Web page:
*A friend of mine recently bought a new car. I was surprised because I knew she had bought a new car only about two years ago, and she doesn’t drive a lot so the mileage is still low. She said that she went to a dealership and asked for a lease because she was “upside down.” I had never heard the term before, but learned it means that you still owe money on a car. Because her old car, the one she had bought two years ago, was still in great shape, she got the lease.
Thinking about this I realize many of us may have this same concern. I purchased a car nearly a year and a half ago, and I love it. But I drive a lot, and don’t want to be concerned with mileage limitations — something a lease forces you to consider.
I also don’t mind having the same car for more than 5 years; whereas most leased cars contract for 3 years. Then you have the option to renew or lease a different car.
If I want to make any changes whatsoever to the car I purchased, I can. Darken my windows, add a spoiler, anything — I can. But if I were to turn around and lease, they want me to return the same car I leased (minus normal wear and tear).
Below are four questions anyone thinking about leasing versus buying their next ride should consider first.
Question #1: How much can you comfortably afford to pay each month for your car?
According to the experts…
Your monthly car expenses, including your insurance premium, should be below 10% of your gross income. If you earn $50,000 a year before taxes, your monthly gross income is $4,166 and 10% of that is $416. But you need to factor in auto insurance which is about $70/month on average across the US, per the Insurance Information Institute. So your monthly car payment should stay between $300 to $400.
Here’s another way to look at it. Long term is OK if you’re like me, and don’t mind being in the same car for more than five years. My ride is beautiful, and will visually match any luxury car! So financing is better for people like me. But with leasing, since you are basically renting the car, and paying for the anticipated depreciation, it may be a better deal for you.
Yahoo News Finance writes…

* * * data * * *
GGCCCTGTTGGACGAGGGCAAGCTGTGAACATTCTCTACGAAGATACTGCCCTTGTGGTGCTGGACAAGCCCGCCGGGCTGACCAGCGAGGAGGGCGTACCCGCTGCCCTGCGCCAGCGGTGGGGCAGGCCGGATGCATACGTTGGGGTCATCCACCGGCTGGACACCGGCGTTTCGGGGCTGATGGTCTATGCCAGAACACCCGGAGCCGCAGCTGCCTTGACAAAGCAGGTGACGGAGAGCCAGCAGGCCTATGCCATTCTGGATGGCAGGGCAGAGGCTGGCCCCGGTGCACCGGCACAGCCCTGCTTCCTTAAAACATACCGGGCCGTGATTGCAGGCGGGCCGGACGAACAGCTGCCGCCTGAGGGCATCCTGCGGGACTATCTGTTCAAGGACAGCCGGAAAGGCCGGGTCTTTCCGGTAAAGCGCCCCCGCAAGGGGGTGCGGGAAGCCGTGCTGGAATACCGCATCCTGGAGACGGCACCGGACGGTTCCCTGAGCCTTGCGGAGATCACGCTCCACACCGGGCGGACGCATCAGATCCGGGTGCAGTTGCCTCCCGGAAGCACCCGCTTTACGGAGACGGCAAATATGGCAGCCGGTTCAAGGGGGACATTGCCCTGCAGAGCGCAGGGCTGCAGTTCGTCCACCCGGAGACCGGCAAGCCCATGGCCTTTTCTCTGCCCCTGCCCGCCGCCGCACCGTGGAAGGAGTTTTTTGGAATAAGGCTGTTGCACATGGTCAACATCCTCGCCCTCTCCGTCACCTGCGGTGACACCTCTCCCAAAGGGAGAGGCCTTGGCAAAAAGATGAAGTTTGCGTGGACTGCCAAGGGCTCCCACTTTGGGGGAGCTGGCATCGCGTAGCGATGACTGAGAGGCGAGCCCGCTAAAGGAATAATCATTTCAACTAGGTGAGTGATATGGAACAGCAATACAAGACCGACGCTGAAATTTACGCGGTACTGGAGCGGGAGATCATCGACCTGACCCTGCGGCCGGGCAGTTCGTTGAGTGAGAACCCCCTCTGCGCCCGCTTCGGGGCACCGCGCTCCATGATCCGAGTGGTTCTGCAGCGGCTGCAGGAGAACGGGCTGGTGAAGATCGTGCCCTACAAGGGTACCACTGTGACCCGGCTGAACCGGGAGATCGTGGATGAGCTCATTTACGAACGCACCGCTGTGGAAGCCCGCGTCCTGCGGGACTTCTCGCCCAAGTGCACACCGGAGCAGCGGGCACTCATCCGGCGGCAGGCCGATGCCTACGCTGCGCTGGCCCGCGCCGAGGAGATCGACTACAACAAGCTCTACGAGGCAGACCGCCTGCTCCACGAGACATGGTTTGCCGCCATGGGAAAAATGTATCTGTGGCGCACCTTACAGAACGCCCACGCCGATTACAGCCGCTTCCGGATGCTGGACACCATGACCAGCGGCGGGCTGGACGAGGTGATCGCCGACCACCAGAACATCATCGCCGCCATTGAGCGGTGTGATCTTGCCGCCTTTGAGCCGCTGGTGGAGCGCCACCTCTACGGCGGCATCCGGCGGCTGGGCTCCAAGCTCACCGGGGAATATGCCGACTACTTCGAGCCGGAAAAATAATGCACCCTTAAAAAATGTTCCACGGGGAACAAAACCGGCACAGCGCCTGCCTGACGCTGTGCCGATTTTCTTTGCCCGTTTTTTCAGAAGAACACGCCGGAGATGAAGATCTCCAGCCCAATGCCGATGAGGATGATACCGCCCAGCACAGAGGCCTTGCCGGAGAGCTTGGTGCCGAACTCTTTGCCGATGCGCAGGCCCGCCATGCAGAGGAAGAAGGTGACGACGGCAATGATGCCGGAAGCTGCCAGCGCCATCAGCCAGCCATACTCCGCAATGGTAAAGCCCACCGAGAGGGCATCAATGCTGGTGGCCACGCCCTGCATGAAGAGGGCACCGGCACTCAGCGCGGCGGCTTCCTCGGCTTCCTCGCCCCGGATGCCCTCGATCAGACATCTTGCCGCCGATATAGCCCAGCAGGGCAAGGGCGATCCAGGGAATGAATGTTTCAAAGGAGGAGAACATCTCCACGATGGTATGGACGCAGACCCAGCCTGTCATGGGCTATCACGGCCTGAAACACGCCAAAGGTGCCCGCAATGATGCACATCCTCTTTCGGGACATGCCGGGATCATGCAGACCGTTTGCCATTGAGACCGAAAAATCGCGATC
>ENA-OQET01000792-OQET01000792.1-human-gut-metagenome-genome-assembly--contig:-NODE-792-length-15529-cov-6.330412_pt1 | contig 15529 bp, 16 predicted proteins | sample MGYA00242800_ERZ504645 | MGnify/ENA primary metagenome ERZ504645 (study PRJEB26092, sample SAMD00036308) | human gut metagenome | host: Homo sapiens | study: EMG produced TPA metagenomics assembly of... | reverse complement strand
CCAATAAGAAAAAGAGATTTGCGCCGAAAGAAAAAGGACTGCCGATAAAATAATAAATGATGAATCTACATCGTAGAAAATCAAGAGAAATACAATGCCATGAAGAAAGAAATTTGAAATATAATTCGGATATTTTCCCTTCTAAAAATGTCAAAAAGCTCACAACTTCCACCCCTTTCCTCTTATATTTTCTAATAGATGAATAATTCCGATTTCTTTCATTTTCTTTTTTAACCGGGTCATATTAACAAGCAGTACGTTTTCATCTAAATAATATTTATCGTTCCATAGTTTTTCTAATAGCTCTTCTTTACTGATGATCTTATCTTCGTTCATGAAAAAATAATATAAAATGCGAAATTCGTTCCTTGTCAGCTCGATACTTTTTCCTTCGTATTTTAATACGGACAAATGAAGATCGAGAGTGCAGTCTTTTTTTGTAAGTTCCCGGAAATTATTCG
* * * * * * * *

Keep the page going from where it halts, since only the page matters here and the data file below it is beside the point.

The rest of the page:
Financing a car valued at $35,000, with 10% down, for example, could cost you around $600 a month for 5 years. Leasing that same car could cost you a hundred dollars less, or $500 each month for 3 years, which is the average length of a lease.
But two cars with the exact same MSRP could have completely different lease payments because it all depends on the type of car you get. Why? Because when the lease is up, the residual value, or the car’s worth when the lease ends, is dependent on the car’s make and model.
The next thing you should consider is the length of time you actually plan to drive the car (i.e. more than 5 years…or less?)
Now not to be redundant, but lets reiterate the whole long-term thing. The positive side of this is that once you pay off that car, you’re done. All you will need to pay for moving forward is insurance and maintenance. The car is yours! You can sell it, keep it and upgrade by remodeling, whatever.
Now as for leasing, Tom McParland, a writer for the car enthusiasts site, Jalopnik, says a common mistake people make is to finance a car, but end up trading it in every 3 years. “Those folks would be better off leasing. If you’re going to be in the cycle of car payments anyway, leasing means you don’t have to worry about the trade-in value which can often be less than you expect it to be.”
Plus, with leasing, you don’t have to worry about car maintenance since most warranties will last as long as your lease does.
The mileage and modifications concerns are also valuable. To learn more about them, go to Yahoo News Finance here.